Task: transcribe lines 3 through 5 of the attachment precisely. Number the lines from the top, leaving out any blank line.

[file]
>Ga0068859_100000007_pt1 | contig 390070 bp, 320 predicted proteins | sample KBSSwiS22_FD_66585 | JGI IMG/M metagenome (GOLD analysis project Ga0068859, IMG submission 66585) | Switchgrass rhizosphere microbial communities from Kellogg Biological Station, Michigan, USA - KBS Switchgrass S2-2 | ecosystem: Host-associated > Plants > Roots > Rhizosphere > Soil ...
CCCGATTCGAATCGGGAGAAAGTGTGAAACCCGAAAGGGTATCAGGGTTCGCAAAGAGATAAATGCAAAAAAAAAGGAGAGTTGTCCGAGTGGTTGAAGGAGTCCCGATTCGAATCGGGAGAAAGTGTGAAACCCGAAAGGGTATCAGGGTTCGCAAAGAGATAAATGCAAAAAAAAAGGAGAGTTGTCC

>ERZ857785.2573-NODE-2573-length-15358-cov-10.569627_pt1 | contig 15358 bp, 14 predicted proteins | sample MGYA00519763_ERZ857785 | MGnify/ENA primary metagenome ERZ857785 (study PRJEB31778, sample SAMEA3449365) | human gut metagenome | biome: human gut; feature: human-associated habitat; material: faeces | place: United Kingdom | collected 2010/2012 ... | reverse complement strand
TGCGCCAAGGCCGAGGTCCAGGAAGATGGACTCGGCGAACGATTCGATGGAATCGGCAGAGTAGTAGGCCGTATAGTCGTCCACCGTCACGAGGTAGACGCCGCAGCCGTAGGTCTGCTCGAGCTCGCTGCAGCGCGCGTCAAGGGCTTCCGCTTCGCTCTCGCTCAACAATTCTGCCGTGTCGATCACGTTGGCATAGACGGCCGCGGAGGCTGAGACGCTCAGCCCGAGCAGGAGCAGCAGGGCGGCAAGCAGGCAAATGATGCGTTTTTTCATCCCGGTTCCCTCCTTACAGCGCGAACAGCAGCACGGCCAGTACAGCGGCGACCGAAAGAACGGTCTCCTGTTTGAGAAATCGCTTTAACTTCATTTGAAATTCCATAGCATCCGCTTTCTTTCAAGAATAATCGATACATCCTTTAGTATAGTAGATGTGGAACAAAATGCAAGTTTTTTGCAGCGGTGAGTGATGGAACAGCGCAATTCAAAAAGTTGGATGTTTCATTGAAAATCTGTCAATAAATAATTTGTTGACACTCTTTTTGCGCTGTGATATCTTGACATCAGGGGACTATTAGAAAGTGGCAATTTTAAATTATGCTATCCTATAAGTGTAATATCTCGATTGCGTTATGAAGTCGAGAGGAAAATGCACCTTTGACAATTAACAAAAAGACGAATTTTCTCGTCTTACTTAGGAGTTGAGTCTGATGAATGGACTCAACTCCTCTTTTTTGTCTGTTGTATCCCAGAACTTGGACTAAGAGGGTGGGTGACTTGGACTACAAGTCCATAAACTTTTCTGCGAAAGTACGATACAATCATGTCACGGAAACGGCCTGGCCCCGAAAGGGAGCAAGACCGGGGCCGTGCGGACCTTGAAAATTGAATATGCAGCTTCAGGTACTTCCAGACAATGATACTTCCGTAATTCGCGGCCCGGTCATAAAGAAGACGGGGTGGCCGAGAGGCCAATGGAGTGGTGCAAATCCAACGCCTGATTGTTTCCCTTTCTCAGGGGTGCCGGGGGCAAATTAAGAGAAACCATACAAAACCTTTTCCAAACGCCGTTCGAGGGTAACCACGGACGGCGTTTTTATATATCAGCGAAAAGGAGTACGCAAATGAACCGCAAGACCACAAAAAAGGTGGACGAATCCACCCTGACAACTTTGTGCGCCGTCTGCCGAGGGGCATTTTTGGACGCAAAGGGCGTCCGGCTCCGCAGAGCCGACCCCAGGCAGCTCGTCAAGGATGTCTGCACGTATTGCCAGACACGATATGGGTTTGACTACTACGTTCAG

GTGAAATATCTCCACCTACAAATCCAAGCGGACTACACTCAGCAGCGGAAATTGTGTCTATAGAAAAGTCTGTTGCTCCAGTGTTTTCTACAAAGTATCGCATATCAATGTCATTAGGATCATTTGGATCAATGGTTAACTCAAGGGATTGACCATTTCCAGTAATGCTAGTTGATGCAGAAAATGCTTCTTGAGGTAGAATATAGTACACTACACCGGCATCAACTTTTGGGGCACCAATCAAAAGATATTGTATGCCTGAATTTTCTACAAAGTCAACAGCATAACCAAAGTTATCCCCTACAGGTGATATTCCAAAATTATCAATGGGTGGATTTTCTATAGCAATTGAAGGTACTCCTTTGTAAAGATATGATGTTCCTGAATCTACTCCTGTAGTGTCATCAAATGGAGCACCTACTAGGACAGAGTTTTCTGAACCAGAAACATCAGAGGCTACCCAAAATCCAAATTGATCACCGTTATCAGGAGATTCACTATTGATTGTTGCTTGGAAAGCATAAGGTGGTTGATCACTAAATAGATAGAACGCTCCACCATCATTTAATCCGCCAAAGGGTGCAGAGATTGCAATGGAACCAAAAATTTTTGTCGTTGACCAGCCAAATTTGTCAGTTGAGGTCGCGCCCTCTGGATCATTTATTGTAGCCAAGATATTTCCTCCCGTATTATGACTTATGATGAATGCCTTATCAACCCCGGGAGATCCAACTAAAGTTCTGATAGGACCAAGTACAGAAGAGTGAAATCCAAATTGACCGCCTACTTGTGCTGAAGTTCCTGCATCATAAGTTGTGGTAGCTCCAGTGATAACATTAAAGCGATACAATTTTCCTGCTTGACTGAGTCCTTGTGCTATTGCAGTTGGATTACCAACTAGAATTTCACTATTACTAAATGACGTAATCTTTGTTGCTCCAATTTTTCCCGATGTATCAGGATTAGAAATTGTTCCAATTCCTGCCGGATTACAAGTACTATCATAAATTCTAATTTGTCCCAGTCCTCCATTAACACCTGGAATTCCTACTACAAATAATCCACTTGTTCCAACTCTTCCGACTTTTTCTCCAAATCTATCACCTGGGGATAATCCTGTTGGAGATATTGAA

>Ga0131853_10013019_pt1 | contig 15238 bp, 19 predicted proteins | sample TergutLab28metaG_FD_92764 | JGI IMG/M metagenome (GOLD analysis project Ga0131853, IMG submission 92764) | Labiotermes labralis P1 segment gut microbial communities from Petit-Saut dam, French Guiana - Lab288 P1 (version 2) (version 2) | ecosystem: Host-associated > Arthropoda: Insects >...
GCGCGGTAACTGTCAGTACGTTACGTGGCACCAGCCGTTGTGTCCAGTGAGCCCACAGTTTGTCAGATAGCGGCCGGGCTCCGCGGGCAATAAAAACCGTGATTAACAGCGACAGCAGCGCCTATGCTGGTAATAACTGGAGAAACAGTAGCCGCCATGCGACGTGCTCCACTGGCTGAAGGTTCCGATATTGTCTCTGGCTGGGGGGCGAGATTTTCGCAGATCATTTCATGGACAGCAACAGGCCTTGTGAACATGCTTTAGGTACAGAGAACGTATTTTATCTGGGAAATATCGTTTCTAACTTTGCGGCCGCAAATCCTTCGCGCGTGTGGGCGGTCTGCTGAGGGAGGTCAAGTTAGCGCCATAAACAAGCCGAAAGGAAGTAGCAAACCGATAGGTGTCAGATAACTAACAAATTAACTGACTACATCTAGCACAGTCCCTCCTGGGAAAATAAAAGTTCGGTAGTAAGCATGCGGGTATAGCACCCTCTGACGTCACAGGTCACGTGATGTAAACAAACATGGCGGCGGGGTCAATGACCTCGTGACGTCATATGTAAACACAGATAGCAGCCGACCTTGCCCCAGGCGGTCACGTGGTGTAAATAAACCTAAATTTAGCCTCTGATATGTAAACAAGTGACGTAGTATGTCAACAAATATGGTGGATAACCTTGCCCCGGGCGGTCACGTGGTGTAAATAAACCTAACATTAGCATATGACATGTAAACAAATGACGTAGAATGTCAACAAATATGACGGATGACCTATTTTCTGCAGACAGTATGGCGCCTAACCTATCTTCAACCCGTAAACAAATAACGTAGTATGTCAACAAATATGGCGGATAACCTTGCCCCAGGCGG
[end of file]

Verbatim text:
>ERZ857785.2573-NODE-2573-length-15358-cov-10.569627_pt1 | contig 15358 bp, 14 predicted proteins | sample MGYA00519763_ERZ857785 | MGnify/ENA primary metagenome ERZ857785 (study PRJEB31778, sample SAMEA3449365) | human gut metagenome | biome: human gut; feature: human-associated habitat; material: faeces | place: United Kingdom | collected 2010/2012 ... | reverse complement strand
TGCGCCAAGGCCGAGGTCCAGGAAGATGGACTCGGCGAACGATTCGATGGAATCGGCAGAGTAGTAGGCCGTATAGTCGTCCACCGTCACGAGGTAGACGCCGCAGCCGTAGGTCTGCTCGAGCTCGCTGCAGCGCGCGTCAAGGGCTTCCGCTTCGCTCTCGCTCAACAATTCTGCCGTGTCGATCACGTTGGCATAGACGGCCGCGGAGGCTGAGACGCTCAGCCCGAGCAGGAGCAGCAGGGCGGCAAGCAGGCAAATGATGCGTTTTTTCATCCCGGTTCCCTCCTTACAGCGCGAACAGCAGCACGGCCAGTACAGCGGCGACCGAAAGAACGGTCTCCTGTTTGAGAAATCGCTTTAACTTCATTTGAAATTCCATAGCATCCGCTTTCTTTCAAGAATAATCGATACATCCTTTAGTATAGTAGATGTGGAACAAAATGCAAGTTTTTTGCAGCGGTGAGTGATGGAACAGCGCAATTCAAAAAGTTGGATGTTTCATTGAAAATCTGTCAATAAATAATTTGTTGACACTCTTTTTGCGCTGTGATATCTTGACATCAGGGGACTATTAGAAAGTGGCAATTTTAAATTATGCTATCCTATAAGTGTAATATCTCGATTGCGTTATGAAGTCGAGAGGAAAATGCACCTTTGACAATTAACAAAAAGACGAATTTTCTCGTCTTACTTAGGAGTTGAGTCTGATGAATGGACTCAACTCCTCTTTTTTGTCTGTTGTATCCCAGAACTTGGACTAAGAGGGTGGGTGACTTGGACTACAAGTCCATAAACTTTTCTGCGAAAGTACGATACAATCATGTCACGGAAACGGCCTGGCCCCGAAAGGGAGCAAGACCGGGGCCGTGCGGACCTTGAAAATTGAATATGCAGCTTCAGGTACTTCCAGACAATGATACTTCCGTAATTCGCGGCCCGGTCATAAAGAAGACGGGGTGGCCGAGAGGCCAATGGAGTGGTGCAAATCCAACGCCTGATTGTTTCCCTTTCTCAGGGGTGCCGGGGGCAAATTAAGAGAAACCATACAAAACCTTTTCCAAACGCCGTTCGAGGGTAACCACGGACGGCGTTTTTATATATCAGCGAAAAGGAGTACGCAAATGAACCGCAAGACCACAAAAAAGGTGGACGAATCCACCCTGACAACTTTGTGCGCCGTCTGCCGAGGGGCATTTTTGGACGCAAAGGGCGTCCGGCTCCGCAGAGCCGACCCCAGGCAGCTCGTCAAGGATGTCTGCACGTATTGCCAGACACGATATGGGTTTGACTACTACGTTCAG

GTGAAATATCTCCACCTACAAATCCAAGCGGACTACACTCAGCAGCGGAAATTGTGTCTATAGAAAAGTCTGTTGCTCCAGTGTTTTCTACAAAGTATCGCATATCAATGTCATTAGGATCATTTGGATCAATGGTTAACTCAAGGGATTGACCATTTCCAGTAATGCTAGTTGATGCAGAAAATGCTTCTTGAGGTAGAATATAGTACACTACACCGGCATCAACTTTTGGGGCACCAATCAAAAGATATTGTATGCCTGAATTTTCTACAAAGTCAACAGCATAACCAAAGTTATCCCCTACAGGTGATATTCCAAAATTATCAATGGGTGGATTTTCTATAGCAATTGAAGGTACTCCTTTGTAAAGATATGATGTTCCTGAATCTACTCCTGTAGTGTCATCAAATGGAGCACCTACTAGGACAGAGTTTTCTGAACCAGAAACATCAGAGGCTACCCAAAATCCAAATTGATCACCGTTATCAGGAGATTCACTATTGATTGTTGCTTGGAAAGCATAAGGTGGTTGATCACTAAATAGATAGAACGCTCCACCATCATTTAATCCGCCAAAGGGTGCAGAGATTGCAATGGAACCAAAAATTTTTGTCGTTGACCAGCCAAATTTGTCAGTTGAGGTCGCGCCCTCTGGATCATTTATTGTAGCCAAGATATTTCCTCCCGTATTATGACTTATGATGAATGCCTTATCAACCCCGGGAGATCCAACTAAAGTTCTGATAGGACCAAGTACAGAAGAGTGAAATCCAAATTGACCGCCTACTTGTGCTGAAGTTCCTGCATCATAAGTTGTGGTAGCTCCAGTGATAACATTAAAGCGATACAATTTTCCTGCTTGACTGAGTCCTTGTGCTATTGCAGTTGGATTACCAACTAGAATTTCACTATTACTAAATGACGTAATCTTTGTTGCTCCAATTTTTCCCGATGTATCAGGATTAGAAATTGTTCCAATTCCTGCCGGATTACAAGTACTATCATAAATTCTAATTTGTCCCAGTCCTCCATTAACACCTGGAATTCCTACTACAAATAATCCACTTGTTCCAACTCTTCCGACTTTTTCTCCAAATCTATCACCTGGGGATAATCCTGTTGGAGATATTGAA